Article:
This is a very tricky question on a number of levels. Let me try to help you work through it.
First, you described the goal of your statistical test to be: seeing if one level of an attribute is more "important" for Group A vs. Group B. I think you meant to use the words "more preferred" rather than "more important". Importance in conjoint analysis refers to the impact an attribute has on choice, as defined as the difference between the best and worst aspects of that attribute. A single attribute level has a preference. An attribute (with its multiple levels) carries an importance score, representative of the impact the varying levels of that attribute can have on choice likelihood for different concepts.
The next tricky thing is that the utilities are zero-centered within each attribute, so the preference for an attribute level is quantified in terms of its preference RELATIVE TO the other levels within the same attribute. Thus, the utility score that results for Brand A for a respondent depends on what other brands are included within the same attribute. So, we're not really isolating the utility for Brand A in an absolute sense when we make comparisons between groups. We are looking at utility for Brand A relative to the other brands included in the same study.
Now, on to even trickier matters. The absolute scaling (the magnitude of the utilities) within CBC/HB depends on the amount of response error. If a group of respondents has low response error, all the utilities are uniformly stretched by a positive multiplier effect. If a group of respondents has high response error, their utilities are shrunk by some smaller multiplier (closer to 0). Thus, when you try to compare one group of respondents' utilities to another group of respondents' utilities from CBC/HB, you don't necessarily know if differences you are observing are due to substantive differences in preference or just differences in response error to the CBC questions.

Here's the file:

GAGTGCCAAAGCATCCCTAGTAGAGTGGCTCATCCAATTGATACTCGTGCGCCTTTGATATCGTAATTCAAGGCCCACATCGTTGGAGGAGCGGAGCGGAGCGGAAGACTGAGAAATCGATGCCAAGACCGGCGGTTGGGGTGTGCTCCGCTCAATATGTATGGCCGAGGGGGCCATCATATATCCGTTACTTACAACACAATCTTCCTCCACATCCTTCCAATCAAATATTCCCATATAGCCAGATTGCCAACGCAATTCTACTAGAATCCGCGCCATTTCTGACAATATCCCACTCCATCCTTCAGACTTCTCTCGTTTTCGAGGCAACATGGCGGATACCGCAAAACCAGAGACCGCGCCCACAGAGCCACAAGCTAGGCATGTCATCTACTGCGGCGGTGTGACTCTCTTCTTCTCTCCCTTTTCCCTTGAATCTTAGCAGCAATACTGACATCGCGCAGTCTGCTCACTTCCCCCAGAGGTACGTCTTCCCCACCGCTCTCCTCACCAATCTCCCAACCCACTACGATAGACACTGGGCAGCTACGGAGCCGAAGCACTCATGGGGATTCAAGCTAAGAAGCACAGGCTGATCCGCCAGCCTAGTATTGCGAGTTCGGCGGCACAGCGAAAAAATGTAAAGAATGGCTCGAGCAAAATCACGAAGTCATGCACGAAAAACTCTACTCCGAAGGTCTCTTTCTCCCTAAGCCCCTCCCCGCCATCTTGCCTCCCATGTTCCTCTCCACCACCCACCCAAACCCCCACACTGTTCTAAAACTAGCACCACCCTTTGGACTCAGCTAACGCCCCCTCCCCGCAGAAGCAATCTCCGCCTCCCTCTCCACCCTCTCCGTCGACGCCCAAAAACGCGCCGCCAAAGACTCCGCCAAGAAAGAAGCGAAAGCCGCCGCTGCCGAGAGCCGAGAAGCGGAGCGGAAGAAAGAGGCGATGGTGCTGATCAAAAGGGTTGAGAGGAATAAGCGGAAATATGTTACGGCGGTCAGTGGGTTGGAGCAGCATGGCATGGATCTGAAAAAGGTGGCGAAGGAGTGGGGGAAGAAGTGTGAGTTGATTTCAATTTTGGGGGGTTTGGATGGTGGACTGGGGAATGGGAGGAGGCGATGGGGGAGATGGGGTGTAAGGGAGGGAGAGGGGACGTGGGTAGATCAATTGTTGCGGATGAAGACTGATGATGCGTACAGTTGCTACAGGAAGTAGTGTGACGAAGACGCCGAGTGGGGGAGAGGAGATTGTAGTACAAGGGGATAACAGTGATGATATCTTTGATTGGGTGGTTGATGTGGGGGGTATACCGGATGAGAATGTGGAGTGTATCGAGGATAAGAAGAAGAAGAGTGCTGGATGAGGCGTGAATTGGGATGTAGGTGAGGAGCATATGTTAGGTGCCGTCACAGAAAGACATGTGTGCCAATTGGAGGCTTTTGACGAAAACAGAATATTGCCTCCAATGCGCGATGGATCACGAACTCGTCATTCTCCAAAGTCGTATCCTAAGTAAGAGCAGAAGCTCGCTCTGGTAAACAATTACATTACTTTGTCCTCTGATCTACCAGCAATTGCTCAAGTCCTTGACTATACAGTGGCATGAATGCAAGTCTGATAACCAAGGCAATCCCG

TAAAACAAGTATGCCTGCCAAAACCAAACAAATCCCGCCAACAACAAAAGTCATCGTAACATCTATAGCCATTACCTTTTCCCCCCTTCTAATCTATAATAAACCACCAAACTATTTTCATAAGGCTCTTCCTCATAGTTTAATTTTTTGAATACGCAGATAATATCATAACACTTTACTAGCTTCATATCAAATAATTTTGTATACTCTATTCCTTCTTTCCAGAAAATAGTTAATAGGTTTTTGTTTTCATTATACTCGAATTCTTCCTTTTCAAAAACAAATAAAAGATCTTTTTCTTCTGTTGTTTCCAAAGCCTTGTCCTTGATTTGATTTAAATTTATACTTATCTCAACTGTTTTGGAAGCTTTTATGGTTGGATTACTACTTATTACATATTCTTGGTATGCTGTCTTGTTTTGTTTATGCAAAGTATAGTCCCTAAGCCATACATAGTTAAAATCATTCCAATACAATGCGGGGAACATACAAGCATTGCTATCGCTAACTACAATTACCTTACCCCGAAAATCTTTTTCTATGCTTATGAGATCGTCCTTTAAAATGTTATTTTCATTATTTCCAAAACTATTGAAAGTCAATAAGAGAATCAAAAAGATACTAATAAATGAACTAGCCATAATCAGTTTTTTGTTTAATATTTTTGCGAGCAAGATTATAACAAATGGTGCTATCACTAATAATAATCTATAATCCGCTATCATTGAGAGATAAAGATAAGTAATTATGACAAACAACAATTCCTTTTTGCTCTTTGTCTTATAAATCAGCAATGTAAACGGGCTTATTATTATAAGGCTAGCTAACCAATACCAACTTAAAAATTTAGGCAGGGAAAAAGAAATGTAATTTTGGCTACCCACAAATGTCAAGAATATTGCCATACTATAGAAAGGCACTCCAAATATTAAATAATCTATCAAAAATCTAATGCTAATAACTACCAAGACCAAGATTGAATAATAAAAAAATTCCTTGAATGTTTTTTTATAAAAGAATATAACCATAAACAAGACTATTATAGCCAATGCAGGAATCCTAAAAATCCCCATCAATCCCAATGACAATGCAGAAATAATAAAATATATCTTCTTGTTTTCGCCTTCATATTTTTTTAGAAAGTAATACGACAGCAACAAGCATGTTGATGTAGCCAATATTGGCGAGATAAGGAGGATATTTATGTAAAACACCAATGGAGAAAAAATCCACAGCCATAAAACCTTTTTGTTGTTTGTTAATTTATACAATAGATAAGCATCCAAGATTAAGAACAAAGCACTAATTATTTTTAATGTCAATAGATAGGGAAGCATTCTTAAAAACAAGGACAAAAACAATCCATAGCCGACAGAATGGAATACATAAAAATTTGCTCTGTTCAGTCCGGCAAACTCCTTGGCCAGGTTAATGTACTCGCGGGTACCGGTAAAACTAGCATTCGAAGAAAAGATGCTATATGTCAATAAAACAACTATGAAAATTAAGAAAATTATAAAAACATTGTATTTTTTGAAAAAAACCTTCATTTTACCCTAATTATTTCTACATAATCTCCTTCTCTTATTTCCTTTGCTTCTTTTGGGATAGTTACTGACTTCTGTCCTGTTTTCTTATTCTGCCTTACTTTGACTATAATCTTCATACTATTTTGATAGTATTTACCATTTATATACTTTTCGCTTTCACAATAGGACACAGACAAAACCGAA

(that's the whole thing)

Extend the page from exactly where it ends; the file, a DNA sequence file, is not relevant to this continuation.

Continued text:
A way to try to cope with this last issue is to use the normalized "zero-centered diffs" that our SMRT market simulator can export for you (Analysis + Run Manager + Export... and then choose the zero-centered diffs normalization option).
Once you've done that, then you could use one of many Frequentist statistical tests to compare an attribute level's relative preference between two groups of respondents.
However, the Bayesians would not like this. The Bayesian test involves using the group variable (e.g. experience, age) as a covariate and then looking at the history of draws of alpha (the population means) between the two groups as reported by CBC/HB in the studyname_alpha.csv file. The percent of times (across draws) one group of respondent's finds the relative utility of a level higher than the other group is an expression of your certainty that one group's relative preference is higher than the other. While this Bayesian test is formally more true to the Bayesian spirit since you are using CBC/HB to estimate your utilities, it doesn't absolve you from the response error/scale issue trouble I raised earlier.
So, while it seems such a question would be straightforward, there are a number of tricky issues to navigate!
Regarding your question about interaction effects, you would only need to incorporate them if your question involved whether the preference of a level for an attribute mattered depending on the context of its inclusion in a concept with a different attribute level. If your statistical test needs to be dependent on the context of that attribute level existing with another attribute level, then indeed you need to incorporate interaction effects within the statistical testing. Under the Bayesian test, you just add the main effects plus the interaction effects within each draw when tallying across the draws whether one group thinks a particular level of an attribute is relatively superior than a different attribute level than the other group.